Racism And The Australian Human Rights Commission

1626 Words May 1st, 2016 7 Pages
Racism, wherever it occurs, has damaging effects. It can be defined as the belief that all members of each race possess characteristics or abilities, especially so as to distinguish it as inferior or superior to another race (Oxford dictionary). It can occur on individual, internal,or institutional levels, and it can be either subtle or obvious (Jones,2000). Research confirms that racism is still prevalent in today’s society, in 2013 the Australian Human Rights Commission received a 59 per cent increase in complaints about racial hatred and vilification compared to the previous year. Racism can also affect physical health, life expectancy, and social cohesion. Evidence suggests that discrimination and racism are linked to a range of adverse health conditions, including poor mental health and wellbeing in children aged 1 to 15 years (Mitchell, 2014).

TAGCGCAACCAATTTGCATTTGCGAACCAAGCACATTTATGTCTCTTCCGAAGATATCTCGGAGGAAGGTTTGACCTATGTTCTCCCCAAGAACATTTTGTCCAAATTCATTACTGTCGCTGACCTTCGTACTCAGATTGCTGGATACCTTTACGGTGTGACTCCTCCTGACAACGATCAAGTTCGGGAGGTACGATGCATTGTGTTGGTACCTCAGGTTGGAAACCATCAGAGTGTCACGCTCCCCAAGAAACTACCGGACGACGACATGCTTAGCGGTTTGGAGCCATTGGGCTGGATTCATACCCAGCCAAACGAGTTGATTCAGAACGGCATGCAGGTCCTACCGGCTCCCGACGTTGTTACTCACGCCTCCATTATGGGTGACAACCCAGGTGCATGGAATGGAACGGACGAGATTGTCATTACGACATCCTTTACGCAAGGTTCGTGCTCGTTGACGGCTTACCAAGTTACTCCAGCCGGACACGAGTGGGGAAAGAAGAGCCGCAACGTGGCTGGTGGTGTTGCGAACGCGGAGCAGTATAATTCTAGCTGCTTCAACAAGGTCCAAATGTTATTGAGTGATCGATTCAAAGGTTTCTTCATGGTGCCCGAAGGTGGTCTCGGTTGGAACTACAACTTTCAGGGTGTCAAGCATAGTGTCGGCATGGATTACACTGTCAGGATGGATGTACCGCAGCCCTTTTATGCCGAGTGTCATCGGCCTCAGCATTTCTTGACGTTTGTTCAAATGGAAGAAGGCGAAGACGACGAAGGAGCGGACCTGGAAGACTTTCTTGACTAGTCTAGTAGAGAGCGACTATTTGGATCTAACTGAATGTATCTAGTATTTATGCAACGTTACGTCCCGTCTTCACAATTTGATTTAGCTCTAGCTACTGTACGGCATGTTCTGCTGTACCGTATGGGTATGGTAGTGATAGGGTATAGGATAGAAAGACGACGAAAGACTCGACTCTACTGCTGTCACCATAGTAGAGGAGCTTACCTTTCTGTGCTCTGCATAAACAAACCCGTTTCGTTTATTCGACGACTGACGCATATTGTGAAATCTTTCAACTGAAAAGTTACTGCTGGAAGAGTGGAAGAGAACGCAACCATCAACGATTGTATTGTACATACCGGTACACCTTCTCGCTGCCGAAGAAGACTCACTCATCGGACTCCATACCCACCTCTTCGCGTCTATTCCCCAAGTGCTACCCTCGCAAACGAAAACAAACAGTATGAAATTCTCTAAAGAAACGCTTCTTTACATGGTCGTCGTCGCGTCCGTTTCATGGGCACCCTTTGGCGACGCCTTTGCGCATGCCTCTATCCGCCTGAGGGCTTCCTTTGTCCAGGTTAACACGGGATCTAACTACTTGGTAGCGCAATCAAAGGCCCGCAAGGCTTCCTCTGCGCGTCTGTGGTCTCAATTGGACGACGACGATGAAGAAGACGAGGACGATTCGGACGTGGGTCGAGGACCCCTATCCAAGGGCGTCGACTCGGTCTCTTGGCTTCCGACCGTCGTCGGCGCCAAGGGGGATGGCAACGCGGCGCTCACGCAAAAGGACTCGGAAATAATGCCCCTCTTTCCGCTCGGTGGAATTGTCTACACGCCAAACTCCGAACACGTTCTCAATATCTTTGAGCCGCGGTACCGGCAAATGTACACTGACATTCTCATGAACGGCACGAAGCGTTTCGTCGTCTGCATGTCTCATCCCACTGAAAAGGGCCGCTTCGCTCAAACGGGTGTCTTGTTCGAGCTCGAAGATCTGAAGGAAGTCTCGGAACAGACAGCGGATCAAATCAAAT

Maternal race is one of the most analysed, robust, and puzzling findings in the epidemiology of prematurity. It is believed that African-American women are two to three times more likely than white women to deliver preterm and this space appears to have been broadening in recent years, as rates of preterm birth decrease faster for white women than for black women. Many epidemiological studies have analysed whether this racial divergence in preterm and low birthweight rates can be explained by maternal age, education, lifestyle, and socio-economic position. Although, these factors explain only a small percentage of the racial…
Open Document